It was amazing: the puppy stopped immediately, getting the message, and didn’t do it again. It wasn’t scared or upset either, it just submissively snuggled up and nudged into Molly, which was fine with her – just as it would be with you. Loving, calm and submissive is the opposite of jumping, biting and ragging.

Many of my methods have been devised watching just this sort of behaviour. I class myself as the mother of the pack, someone they look up to, trust, and have a great bond and partnership with. That means love and affection, of course, but also keeping them in line. One minute the mother can tell a puppy off, then next they can be snuggled up together again.

2. Instil the key puppy training commands

It’s your puppy, and you can spend as much time as you want going back to sound basics with your training.

I’ve mentioned many times before the importance of the ‘leave’ command — you must teach it from day one (apart from anything it’s vital to keep your dog safe from household dangers), and keep on practising it whenever there is an opportunity. Follow the link for step-by-step tips on how to do it; and also take a look at my pieces on getting a dog to sit (without bribery), walking to heel, and recall.

It won’t happen overnight, but remember that this is your puppy, and that you have as much time as you need to work on it. And trust me: repetition and consistency always work. Get all these right and you’ll build not just obedience, but the trust and mutual respect that every mother wants from their children — or would want!

3. Tone and timing are crucial — and the hand trick can help

Molly was able to correct her daughter’s behaviour with a meaningful growl at the right moment — and take a lesson from her. The timing, tone and volume of your command is very important.

There’s another tip that can help too. When used alongside the ‘leave’ command, you can really correct a dog’s bad behaviour quickly by covering their eyes with your hand. Do so as you give the command and it’s surprisingly powerful tool — but please note that some dogs see will this as more play, and it can make the problem worse. Teaching this technique — I call it my BG correction — with a younger dog gives you a powerful tool. We’ll talk more about this next week.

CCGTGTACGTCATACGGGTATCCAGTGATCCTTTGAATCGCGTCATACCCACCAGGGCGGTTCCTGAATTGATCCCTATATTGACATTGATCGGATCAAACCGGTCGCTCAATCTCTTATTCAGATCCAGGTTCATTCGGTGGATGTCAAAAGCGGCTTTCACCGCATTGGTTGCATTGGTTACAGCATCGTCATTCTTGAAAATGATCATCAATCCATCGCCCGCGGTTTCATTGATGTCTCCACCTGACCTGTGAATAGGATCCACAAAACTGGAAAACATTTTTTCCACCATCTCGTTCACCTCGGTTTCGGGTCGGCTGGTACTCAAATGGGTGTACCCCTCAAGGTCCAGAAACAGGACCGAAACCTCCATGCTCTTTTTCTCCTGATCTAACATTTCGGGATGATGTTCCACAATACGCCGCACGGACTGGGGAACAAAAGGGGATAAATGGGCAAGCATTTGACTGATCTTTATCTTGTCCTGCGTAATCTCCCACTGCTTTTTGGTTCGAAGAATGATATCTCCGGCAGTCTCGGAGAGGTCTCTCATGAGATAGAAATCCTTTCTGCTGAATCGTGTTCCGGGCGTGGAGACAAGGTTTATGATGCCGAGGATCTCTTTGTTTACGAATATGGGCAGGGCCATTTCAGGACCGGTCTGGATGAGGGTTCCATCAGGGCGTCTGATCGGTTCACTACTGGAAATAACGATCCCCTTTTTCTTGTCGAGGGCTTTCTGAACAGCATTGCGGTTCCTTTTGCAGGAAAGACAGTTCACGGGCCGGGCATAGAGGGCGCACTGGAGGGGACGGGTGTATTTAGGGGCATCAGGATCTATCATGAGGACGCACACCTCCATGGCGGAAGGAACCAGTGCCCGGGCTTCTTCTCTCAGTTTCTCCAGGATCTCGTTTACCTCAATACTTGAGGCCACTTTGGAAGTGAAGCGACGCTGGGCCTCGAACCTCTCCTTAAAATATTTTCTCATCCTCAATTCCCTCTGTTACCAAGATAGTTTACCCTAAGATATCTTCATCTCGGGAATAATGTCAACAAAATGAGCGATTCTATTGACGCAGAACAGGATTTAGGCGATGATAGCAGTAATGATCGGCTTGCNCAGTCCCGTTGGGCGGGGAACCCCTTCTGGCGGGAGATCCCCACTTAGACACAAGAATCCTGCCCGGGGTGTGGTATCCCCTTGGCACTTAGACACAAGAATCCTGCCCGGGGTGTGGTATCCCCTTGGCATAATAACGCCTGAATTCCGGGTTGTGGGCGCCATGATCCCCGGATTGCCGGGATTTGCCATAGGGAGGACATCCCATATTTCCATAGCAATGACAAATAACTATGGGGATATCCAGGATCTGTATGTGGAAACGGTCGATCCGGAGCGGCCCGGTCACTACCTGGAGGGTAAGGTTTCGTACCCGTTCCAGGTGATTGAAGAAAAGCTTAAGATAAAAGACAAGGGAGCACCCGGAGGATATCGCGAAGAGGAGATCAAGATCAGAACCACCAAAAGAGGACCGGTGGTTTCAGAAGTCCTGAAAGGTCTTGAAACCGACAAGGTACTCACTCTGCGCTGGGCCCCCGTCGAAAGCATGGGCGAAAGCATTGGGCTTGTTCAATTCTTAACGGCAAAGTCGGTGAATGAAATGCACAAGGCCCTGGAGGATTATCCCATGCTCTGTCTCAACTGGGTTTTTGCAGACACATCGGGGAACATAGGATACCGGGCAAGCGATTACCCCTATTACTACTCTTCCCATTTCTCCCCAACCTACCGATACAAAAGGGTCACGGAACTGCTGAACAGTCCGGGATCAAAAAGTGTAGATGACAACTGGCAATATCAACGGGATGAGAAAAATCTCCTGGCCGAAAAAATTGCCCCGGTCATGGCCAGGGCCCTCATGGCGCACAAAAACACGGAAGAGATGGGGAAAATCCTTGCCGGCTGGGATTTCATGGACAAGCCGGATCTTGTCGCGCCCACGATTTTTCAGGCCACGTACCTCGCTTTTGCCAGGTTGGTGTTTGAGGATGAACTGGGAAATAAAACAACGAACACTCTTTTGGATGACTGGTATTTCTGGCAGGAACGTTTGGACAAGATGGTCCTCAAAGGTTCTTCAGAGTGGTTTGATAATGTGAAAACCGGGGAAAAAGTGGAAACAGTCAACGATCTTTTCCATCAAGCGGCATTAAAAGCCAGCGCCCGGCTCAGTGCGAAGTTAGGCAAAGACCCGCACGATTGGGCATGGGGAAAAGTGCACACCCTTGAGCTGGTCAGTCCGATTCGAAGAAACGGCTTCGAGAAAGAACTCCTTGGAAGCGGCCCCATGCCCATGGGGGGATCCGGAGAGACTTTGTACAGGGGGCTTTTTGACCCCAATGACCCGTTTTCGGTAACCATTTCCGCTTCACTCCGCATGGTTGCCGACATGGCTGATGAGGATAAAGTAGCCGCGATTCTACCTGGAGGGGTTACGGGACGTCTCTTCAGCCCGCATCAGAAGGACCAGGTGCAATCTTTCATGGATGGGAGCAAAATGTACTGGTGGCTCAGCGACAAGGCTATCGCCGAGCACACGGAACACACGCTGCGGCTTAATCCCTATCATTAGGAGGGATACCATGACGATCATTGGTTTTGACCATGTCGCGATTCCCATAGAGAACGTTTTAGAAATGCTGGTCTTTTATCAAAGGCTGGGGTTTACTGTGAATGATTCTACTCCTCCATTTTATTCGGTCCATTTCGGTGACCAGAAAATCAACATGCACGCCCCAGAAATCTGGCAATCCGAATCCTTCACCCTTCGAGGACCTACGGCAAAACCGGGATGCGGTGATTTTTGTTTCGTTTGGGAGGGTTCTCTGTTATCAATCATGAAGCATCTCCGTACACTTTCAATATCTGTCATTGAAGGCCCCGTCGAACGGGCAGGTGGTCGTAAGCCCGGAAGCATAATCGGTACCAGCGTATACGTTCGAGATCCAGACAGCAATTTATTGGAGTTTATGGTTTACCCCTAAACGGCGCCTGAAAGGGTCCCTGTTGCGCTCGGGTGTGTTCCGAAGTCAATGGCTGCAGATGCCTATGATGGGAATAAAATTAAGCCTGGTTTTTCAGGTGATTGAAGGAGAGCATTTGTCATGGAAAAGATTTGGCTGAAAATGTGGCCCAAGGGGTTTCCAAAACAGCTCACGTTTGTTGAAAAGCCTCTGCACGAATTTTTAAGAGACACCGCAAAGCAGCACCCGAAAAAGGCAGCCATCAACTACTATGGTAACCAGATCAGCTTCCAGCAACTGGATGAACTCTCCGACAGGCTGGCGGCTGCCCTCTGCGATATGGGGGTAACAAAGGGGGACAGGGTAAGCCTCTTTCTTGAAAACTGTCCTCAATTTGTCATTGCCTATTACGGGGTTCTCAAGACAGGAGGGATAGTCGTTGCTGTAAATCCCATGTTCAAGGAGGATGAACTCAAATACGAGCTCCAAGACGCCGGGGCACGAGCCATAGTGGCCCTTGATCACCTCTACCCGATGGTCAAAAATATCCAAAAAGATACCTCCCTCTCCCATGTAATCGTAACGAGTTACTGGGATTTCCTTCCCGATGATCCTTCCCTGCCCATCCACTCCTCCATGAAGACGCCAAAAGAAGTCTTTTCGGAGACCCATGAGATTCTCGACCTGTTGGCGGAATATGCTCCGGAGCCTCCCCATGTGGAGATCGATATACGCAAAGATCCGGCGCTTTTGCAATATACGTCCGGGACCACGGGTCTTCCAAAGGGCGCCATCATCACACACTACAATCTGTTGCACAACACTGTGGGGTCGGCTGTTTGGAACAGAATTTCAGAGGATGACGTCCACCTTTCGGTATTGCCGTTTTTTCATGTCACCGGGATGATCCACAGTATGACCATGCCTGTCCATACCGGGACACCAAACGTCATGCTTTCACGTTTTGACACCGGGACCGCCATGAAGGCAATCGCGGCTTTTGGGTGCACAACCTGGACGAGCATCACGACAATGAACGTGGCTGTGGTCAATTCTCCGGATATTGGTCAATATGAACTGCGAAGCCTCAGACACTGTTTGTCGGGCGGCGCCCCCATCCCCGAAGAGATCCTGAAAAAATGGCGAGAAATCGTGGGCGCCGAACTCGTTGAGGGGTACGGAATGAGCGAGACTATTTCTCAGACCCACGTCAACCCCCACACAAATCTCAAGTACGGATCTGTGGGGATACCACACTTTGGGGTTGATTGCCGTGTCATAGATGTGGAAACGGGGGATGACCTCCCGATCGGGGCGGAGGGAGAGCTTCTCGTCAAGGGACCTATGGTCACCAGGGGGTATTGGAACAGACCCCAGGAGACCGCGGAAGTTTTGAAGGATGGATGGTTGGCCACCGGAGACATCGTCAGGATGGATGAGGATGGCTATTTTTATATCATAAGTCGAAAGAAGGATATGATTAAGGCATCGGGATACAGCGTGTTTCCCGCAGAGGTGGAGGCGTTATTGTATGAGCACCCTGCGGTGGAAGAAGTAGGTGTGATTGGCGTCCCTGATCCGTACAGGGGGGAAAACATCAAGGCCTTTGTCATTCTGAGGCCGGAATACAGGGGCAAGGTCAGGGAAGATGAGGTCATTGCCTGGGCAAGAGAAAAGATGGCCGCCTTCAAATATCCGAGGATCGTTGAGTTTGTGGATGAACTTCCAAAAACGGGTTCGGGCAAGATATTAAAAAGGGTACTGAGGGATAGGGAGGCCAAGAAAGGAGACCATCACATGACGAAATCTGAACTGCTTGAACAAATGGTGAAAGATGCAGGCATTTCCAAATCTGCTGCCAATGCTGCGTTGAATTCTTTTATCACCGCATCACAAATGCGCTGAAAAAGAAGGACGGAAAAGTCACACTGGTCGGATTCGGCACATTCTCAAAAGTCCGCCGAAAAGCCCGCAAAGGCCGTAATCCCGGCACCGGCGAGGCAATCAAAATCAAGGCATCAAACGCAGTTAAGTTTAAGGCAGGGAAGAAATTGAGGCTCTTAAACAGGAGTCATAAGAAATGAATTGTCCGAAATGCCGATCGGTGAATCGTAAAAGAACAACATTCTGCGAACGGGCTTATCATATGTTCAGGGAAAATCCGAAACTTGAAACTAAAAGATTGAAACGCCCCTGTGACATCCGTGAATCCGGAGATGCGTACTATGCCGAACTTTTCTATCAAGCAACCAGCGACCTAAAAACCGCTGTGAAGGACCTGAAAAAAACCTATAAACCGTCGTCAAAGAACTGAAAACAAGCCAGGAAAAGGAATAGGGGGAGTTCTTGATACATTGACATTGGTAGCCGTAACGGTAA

If they are happy with it, here’s how to do it. Stand up in a situation where you sense you’re about to have the problem again, and as the dog comes to jump at you and nip, get ready as you’re about to use their naughtiness as a training opportunity.

Just as the dog goes in to commit the crime, give the leave command in a much, much louder and more assertive tone than normal — and as you do so, lean down towards the dog and cover its eyes with your hand. Doing this even half a dozen times is probably enough — this usually works very, very quickly. Keep the training up even when the nipping stops though, using the ‘leave’ command, without the hand, to help your dog understand this means no touching, grabbing, biting, chewing etc.

All this will come together to leave you with a dog who is calmer and more submissive. And next time he comes up to you, he’ll more than likely put his head in your hands for a snuggle and a cuddle — just like Molly and her puppy.

For more detailed advice about Ben Randall’s positive, reward-based and proven BG training methods, one-to-one training sessions, residential training or five-star dog-boarding at his BGHQ in Herefordshire, telephone 01531 670960 or visit For a free seven-day trial of the Gundog app, which costs £24.99 a month or £249.99 a year, visit